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Fossil sites ignite passion of a palaeontologist in France


The Wild and beautiful coast line of Ault in Picardy

Géry Janczik is a History and Geography teacher near Amiens but also a passionate palaeontologist.  Géry is never happier than when he is searching for fossils in France and is particularly fond of the coastline around Picardy.

As a child Géry was fascinated by a fossil fern his father gave him but he really became enthusiastic after a holiday in Ardèche in the Rhône-Alpes region five years ago when he found his own fossils while just walking along. This began an enduring fascination with the subject of palaeontology and Géry read and researched the subject and began to actively look for sites to collect fossils. He has made some amazing finds over the years in his search for fossil samples and his photos of some his discoveries are simply amazing. The finds he writes about here were all from the coast line around Ault.

Ault is located between the Alabaster Coast and the Opal Coast, north of Vallée Bresle and south of the Somme (UNESCO World Heritage – most beautiful natural bay in the world). It is an ancient seaside town with cliffs overlooking the sea and a magnificent panorama with its long sandy beach at low tide. A town of seaside heritage, maritime history, art and culture in an authentic and preserved environment just 16km north of St Valery-sur-Somme.

In the footsteps of the first forms of life, searching for fossils on the Picardy coast by an amateur palaeontologist:

Palaeontology (the study of different types of fossils left by the species that lived on Earth) is a hobby and a real passion for me. It allows me to discover the original sites to try to find new fossil specimens, maintain my collection and my personal research, as well as exchanges with other French and international fans. It’s always great excitement when I find a fossil.

Echinocorys specimen G Janczik
Echinocorys specimen

Along the southern coast of Picardy, we can find examples dating from the Cretaceous period which extends from -145.5 ± 4 to -65.5 ± 0.3 million years. The name Cretaceous comes from the Latin “creta” which means “chalk”, the name given by Omalius d’Halloy – a French geologist. The geology of the southern coast of Picardy extends beyond the coast of Upper Normandy has a monumental line of chalk cliffs.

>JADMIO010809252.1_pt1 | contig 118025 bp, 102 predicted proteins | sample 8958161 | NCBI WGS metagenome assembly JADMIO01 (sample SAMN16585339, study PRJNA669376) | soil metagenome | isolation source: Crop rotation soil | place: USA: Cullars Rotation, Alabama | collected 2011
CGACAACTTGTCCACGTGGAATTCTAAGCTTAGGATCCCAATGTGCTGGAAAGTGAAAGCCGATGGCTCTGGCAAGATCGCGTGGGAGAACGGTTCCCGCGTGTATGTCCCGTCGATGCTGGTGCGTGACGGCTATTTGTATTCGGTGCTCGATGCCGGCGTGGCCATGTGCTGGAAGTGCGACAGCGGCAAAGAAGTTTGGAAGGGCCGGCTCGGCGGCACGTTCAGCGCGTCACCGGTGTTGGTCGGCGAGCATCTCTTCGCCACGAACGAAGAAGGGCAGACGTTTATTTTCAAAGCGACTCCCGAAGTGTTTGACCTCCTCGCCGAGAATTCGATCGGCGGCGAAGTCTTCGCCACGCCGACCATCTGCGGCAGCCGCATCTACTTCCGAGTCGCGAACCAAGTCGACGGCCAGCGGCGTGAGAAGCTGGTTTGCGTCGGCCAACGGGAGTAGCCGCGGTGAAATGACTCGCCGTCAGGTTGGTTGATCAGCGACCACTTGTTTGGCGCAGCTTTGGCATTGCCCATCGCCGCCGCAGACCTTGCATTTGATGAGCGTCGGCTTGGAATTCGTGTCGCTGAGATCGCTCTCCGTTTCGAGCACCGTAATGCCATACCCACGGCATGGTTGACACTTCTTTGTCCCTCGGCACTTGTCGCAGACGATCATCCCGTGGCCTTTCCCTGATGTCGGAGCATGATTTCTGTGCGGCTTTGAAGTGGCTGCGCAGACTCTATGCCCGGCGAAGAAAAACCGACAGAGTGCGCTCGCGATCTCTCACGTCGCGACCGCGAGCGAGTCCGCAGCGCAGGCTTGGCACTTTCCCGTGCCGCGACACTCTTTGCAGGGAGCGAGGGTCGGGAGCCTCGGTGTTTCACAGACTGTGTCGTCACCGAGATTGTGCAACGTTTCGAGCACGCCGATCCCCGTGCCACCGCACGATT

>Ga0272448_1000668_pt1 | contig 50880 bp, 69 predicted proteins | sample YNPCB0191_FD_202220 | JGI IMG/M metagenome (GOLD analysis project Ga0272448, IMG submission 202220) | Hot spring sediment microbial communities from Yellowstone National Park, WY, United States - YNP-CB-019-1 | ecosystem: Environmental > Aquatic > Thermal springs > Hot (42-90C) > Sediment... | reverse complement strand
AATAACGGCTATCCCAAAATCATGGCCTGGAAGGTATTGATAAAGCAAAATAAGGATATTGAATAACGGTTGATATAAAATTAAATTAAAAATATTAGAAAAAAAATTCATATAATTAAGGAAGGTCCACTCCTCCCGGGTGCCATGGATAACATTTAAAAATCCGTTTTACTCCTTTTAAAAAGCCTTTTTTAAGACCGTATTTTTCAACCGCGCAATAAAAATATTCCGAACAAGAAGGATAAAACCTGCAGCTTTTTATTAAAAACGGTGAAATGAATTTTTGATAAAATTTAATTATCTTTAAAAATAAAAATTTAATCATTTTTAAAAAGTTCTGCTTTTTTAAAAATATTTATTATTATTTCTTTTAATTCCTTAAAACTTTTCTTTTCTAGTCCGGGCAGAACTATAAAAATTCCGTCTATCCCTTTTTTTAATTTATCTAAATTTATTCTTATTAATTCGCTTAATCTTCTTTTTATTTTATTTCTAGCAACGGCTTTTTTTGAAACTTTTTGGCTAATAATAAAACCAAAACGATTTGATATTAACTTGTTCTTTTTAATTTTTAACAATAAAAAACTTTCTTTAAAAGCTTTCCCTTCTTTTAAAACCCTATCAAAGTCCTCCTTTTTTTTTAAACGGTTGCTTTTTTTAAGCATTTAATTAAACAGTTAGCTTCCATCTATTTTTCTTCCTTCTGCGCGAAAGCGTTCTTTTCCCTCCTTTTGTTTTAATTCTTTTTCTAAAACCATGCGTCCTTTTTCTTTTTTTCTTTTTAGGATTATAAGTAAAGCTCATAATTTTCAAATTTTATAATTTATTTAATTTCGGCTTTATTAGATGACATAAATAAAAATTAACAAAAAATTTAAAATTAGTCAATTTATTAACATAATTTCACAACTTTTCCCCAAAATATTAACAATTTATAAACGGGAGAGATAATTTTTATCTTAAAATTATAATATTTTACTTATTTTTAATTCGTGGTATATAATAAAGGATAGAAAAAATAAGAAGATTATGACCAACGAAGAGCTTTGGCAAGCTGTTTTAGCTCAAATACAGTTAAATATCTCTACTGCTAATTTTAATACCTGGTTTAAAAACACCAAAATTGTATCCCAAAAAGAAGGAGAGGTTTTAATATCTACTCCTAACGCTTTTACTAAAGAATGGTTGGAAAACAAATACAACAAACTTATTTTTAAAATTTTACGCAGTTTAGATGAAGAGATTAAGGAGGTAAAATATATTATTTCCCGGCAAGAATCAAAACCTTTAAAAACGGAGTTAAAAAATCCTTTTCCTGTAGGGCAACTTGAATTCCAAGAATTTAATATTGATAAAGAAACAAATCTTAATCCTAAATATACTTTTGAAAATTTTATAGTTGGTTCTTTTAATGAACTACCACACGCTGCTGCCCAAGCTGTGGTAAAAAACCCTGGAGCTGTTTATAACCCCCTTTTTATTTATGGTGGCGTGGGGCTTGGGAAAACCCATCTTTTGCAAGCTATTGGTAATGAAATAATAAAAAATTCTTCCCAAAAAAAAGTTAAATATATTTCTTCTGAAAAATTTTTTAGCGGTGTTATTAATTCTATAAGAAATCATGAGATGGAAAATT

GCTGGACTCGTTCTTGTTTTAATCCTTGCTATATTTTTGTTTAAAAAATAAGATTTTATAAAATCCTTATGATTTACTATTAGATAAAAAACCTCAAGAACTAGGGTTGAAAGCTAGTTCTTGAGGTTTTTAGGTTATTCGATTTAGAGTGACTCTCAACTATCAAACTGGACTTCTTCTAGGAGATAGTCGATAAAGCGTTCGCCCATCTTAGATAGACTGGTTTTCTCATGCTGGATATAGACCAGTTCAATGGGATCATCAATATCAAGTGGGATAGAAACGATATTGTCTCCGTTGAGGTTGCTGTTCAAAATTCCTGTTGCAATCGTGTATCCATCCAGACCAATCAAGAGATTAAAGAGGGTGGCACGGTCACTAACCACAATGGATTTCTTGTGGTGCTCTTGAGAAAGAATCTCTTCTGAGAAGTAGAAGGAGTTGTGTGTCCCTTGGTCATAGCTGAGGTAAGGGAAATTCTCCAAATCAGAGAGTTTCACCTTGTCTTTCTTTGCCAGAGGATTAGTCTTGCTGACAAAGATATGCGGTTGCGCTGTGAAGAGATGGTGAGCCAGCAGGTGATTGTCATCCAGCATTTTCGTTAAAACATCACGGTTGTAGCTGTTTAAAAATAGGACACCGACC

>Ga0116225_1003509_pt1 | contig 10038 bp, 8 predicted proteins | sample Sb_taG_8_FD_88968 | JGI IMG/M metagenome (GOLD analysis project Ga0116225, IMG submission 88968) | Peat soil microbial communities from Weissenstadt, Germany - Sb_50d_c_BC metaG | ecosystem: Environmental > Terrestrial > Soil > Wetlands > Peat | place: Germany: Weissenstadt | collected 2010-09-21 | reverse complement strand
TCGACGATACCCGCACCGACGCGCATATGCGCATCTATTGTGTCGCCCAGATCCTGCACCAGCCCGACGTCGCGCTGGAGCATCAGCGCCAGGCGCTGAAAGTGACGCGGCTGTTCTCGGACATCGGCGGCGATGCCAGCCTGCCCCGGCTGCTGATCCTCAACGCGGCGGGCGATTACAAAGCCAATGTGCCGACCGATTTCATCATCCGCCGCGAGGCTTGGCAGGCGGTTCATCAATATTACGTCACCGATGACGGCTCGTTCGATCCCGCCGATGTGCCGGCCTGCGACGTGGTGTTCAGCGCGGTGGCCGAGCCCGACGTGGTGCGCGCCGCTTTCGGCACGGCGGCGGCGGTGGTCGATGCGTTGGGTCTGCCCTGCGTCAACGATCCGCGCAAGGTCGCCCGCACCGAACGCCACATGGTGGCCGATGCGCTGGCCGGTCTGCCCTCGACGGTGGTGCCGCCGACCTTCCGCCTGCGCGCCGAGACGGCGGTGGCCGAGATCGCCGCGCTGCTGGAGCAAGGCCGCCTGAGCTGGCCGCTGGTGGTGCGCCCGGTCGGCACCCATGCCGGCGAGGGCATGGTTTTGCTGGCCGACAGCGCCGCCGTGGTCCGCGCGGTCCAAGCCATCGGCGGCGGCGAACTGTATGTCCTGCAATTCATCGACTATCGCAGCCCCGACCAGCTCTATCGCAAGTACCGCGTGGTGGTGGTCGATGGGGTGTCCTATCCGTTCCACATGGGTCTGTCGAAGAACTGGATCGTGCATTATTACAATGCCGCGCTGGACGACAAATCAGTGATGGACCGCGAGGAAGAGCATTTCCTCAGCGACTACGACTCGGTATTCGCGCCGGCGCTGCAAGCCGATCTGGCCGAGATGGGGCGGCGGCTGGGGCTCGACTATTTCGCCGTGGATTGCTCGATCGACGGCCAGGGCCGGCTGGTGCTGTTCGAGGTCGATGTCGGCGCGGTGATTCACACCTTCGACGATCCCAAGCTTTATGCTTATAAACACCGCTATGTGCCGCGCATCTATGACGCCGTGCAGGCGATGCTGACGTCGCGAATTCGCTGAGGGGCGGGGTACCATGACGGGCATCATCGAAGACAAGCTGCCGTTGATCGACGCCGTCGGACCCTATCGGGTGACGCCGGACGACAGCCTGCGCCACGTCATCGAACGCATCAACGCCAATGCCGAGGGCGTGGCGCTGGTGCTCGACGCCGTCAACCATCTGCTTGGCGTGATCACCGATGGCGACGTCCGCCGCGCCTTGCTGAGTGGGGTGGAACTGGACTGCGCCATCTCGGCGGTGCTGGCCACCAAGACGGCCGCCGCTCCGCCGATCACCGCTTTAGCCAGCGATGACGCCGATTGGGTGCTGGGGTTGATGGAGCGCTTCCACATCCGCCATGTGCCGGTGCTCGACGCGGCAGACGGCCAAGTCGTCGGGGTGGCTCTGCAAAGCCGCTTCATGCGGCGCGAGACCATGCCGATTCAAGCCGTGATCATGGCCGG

Chalk results from the sedimentation of debris and micrometric, and fossils form from larger debris: foraminifera, calcispheres, bryozoans, brachiopods, bivalves in particular prisms of inoceramids, sea urchins, crinoids, starfish, sponges, shark teeth, etc. Sometimes these organisms come from an age when dinosaurs existed or from an area that confirms a very explicit form of life.

Spondylus spinosus bivalve G Janczik
Spondylus spinosus bivalve

Sometimes it is necessary to comply with the authorities and have a licence to search for fossils – you must check at the tourist office. The best places to look are usually on the reef – ten to twenty metres out from the cliffs – this is where I find the best and most prolific fossil evidence.

Sea urchin fossil Conulus specimen G Janczik
Sea urchin fossil Conulus specimen


There are signs that show that the climate in which the chalk was formed was tropical and the temperature of surface water was at least 20°C (in northern France!). The climate of this Cretaceous period is sometimes called “greenhouse”. Reefs, wetlands and even dinosaurs could reach or exceed latitudes above 60°.

Fossilised traces of sponges in chalk G Janczik
Fossilised traces of sponges in chalk

My research into fossils also allows me to breathe the bracing air of the sea and see the wildlife of this area of wild coastline in Picardy – what could be better?!

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